While it’s difficult to be the best investor in the world, we can all actively avoid being a ‘bad investor’ by learning from history and staying the course.
The recently announced 0.5 percentage point rate rises might have come as a surprise to many, after years of ultra-low Extended periods of market volatility regularly spark discussions around great investors and the traits that qualify folks to be included in that category.
This is probably because, like most things in life, no one really questions why things are going right; everyone is after an explanation when things aren’t so great.
For investors worried about the anticipated continued rise in interest rates would do well to recognise that current But rather than focus on what it is to be a great investor or how we could be the next Warren Buffett, perhaps the conversation would be more useful if it was couched in terms of how we could avoid bad investing behaviours that seem to appear when financial markets are turbulent.
Here are a few suggestions from us.
Don’t time the market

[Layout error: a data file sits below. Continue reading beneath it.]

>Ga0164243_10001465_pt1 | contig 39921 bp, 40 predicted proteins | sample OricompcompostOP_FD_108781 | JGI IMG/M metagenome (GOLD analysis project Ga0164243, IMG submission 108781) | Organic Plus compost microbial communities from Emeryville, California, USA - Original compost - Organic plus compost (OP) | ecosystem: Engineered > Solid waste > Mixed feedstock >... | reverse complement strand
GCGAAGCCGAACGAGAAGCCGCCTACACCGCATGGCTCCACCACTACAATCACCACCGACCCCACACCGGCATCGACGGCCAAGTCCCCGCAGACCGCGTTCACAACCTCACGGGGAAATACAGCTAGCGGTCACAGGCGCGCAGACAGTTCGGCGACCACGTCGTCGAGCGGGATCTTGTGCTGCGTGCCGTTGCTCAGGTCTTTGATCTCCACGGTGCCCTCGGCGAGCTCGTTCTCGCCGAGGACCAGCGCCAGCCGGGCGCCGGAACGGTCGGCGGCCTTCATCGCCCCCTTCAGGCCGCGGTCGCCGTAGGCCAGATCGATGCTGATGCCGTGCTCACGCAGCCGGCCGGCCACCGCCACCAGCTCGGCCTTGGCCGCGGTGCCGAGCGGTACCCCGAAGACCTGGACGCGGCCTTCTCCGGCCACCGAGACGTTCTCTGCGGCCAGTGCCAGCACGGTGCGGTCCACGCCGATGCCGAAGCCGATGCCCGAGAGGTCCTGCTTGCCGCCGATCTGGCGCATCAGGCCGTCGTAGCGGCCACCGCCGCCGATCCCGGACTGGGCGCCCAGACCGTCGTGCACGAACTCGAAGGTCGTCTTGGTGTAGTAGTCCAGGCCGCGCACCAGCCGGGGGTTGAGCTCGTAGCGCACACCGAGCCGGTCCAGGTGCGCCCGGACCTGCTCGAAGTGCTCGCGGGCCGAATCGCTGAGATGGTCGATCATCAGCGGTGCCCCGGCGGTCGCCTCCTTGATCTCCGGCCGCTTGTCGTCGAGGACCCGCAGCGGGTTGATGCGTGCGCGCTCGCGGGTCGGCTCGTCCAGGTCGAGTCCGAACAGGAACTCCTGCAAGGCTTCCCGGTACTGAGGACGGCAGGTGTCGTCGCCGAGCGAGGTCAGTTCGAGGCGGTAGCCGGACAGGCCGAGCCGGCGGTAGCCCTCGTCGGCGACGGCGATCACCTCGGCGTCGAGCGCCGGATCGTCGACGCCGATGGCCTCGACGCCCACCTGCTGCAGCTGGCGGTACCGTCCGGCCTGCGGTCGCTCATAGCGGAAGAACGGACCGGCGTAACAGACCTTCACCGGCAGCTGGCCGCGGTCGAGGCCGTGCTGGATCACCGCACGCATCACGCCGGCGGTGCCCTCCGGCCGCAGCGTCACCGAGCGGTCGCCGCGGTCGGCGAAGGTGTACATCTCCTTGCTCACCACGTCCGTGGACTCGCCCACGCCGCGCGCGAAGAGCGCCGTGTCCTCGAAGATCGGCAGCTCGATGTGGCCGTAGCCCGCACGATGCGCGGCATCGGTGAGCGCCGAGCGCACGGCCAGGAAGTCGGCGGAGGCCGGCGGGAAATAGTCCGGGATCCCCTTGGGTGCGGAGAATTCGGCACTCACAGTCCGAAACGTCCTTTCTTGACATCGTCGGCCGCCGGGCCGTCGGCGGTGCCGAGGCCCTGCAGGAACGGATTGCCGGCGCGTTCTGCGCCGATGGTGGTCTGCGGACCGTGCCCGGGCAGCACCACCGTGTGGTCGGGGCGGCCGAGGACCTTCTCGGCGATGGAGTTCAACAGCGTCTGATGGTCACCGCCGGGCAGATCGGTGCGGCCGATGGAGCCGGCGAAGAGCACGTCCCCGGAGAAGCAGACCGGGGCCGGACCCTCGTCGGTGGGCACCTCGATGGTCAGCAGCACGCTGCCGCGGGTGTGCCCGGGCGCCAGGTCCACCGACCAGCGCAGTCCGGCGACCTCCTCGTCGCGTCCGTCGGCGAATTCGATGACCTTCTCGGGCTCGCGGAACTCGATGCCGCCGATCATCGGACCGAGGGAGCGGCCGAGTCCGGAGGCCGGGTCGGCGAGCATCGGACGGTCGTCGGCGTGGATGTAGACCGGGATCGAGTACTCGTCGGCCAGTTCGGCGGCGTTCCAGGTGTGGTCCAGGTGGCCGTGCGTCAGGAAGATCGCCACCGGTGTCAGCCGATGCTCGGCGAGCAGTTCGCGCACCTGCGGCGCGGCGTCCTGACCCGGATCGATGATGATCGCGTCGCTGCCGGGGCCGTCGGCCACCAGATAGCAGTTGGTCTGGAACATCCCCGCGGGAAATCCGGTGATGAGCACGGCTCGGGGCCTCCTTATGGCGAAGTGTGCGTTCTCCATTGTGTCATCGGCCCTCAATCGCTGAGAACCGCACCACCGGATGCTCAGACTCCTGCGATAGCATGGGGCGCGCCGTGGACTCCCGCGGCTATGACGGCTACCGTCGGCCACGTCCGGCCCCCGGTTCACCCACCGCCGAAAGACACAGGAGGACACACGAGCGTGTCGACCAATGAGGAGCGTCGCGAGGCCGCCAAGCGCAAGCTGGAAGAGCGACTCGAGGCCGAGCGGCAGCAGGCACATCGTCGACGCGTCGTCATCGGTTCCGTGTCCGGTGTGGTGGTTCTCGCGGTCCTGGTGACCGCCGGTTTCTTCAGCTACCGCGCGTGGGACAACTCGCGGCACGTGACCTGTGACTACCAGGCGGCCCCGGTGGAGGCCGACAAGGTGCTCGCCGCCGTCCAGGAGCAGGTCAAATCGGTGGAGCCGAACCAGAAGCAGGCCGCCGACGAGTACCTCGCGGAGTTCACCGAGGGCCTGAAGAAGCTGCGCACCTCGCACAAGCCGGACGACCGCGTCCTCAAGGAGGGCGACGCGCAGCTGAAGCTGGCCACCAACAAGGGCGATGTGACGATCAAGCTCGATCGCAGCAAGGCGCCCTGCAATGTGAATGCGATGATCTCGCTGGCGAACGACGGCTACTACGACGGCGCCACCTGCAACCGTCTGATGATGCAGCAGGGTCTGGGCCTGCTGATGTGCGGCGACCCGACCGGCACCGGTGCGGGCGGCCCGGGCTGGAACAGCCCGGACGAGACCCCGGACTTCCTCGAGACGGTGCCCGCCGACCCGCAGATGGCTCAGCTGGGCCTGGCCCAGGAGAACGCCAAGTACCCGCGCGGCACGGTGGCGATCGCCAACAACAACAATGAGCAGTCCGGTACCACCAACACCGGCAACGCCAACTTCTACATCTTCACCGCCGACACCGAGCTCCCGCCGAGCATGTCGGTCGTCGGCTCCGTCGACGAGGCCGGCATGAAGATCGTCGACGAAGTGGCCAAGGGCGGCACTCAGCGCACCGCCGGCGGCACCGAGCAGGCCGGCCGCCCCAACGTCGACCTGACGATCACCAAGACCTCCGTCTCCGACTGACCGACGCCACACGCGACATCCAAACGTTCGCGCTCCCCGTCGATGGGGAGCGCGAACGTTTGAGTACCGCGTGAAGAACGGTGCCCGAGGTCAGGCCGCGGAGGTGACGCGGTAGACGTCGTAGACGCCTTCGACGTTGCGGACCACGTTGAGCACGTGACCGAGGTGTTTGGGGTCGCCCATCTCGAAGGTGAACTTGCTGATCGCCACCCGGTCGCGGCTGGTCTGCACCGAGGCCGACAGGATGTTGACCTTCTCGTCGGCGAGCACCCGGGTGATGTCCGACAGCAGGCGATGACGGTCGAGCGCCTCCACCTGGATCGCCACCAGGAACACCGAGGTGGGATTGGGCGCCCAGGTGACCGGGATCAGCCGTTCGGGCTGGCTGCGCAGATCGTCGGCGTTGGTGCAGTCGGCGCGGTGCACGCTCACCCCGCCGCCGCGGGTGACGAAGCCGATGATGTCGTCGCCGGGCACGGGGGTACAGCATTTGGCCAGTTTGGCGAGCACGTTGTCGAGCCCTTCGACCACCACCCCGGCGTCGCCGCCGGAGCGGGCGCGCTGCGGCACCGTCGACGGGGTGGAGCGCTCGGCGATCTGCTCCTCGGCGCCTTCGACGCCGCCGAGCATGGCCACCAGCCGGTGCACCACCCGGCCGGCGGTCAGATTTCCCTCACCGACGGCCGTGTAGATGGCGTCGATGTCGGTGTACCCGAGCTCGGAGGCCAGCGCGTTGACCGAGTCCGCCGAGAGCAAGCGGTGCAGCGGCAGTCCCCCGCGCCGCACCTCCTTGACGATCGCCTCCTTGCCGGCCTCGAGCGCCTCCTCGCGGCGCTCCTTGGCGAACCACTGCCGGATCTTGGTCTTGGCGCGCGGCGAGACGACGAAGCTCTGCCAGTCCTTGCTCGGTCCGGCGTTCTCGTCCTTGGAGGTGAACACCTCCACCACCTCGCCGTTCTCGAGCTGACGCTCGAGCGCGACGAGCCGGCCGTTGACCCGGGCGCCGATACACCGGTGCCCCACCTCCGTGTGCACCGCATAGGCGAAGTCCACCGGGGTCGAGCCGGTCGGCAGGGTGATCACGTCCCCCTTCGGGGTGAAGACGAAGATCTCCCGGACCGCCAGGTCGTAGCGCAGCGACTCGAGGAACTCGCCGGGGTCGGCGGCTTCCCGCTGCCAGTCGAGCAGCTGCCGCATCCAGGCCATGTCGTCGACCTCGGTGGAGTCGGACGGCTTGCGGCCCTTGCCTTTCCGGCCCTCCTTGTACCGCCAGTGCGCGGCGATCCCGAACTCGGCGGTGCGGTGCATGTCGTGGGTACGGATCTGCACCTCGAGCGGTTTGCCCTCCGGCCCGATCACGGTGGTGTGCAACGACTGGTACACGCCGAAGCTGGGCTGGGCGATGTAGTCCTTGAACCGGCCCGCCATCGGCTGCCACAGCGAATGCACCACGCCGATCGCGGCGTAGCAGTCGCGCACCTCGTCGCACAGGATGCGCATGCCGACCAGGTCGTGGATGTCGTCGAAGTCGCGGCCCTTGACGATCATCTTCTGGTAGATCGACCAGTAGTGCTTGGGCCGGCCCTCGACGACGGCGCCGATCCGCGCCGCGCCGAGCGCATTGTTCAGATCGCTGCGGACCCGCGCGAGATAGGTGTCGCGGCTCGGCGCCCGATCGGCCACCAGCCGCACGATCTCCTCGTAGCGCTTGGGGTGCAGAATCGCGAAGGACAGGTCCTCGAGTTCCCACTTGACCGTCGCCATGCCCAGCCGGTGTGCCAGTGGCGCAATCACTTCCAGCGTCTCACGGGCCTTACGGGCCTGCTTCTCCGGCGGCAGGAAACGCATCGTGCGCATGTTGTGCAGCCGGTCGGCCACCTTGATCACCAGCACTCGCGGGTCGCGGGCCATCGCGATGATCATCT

It is very common to hear the phrase “time in the market, not timing the market” bandied about but while it sounds logical, Vanguard has done analysis to back up both parts of the phrase to explain why it makes sense, rather than take it at face value.
Timing the market is hard, and here’s why. To successfully time the market means an investor has to get not one but the following five factors right, all at the same time:
- Identify a reliable indicator of short-term future market returns.
- Time the exit from an asset class or the market, down to the precise day.
- Time reentry to an asset class or the market, down to the precise day.
- Decide on the size of the allocation and how to fund the trade.
- Execute the trade at a cost (reflecting transaction costs, spreads, and taxes) less than the expected benefit.
To further add to the complexity of the five factors above, getting all five factors right just once is not sufficient to reap the benefits of market timing. An investor would have to do this repeatedly in order to benefit meaningfully from the exercise.